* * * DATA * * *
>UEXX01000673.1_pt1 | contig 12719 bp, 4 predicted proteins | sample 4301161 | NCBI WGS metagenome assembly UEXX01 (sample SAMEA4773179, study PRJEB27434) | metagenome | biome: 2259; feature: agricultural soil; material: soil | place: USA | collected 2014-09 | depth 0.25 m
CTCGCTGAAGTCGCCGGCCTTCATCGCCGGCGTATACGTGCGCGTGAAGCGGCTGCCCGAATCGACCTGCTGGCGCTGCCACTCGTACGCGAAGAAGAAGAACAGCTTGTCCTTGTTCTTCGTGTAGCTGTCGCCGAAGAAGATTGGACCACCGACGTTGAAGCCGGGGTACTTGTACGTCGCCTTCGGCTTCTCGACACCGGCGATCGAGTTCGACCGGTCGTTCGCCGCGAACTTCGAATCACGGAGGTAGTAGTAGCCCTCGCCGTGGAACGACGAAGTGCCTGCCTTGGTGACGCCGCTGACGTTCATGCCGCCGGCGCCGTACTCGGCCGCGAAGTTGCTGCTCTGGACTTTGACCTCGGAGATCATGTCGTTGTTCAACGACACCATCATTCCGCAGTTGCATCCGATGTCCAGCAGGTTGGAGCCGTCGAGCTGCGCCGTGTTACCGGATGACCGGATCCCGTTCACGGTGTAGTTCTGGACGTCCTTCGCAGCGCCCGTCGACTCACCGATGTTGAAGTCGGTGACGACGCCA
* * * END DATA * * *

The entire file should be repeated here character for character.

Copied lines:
>UEXX01000673.1_pt1 | contig 12719 bp, 4 predicted proteins | sample 4301161 | NCBI WGS metagenome assembly UEXX01 (sample SAMEA4773179, study PRJEB27434) | metagenome | biome: 2259; feature: agricultural soil; material: soil | place: USA | collected 2014-09 | depth 0.25 m
CTCGCTGAAGTCGCCGGCCTTCATCGCCGGCGTATACGTGCGCGTGAAGCGGCTGCCCGAATCGACCTGCTGGCGCTGCCACTCGTACGCGAAGAAGAAGAACAGCTTGTCCTTGTTCTTCGTGTAGCTGTCGCCGAAGAAGATTGGACCACCGACGTTGAAGCCGGGGTACTTGTACGTCGCCTTCGGCTTCTCGACACCGGCGATCGAGTTCGACCGGTCGTTCGCCGCGAACTTCGAATCACGGAGGTAGTAGTAGCCCTCGCCGTGGAACGACGAAGTGCCTGCCTTGGTGACGCCGCTGACGTTCATGCCGCCGGCGCCGTACTCGGCCGCGAAGTTGCTGCTCTGGACTTTGACCTCGGAGATCATGTCGTTGTTCAACGACACCATCATTCCGCAGTTGCATCCGATGTCCAGCAGGTTGGAGCCGTCGAGCTGCGCCGTGTTACCGGATGACCGGATCCCGTTCACGGTGTAGTTCTGGACGTCCTTCGCAGCGCCCGTCGACTCACCGATGTTGAAGTCGGTGACGACGCCA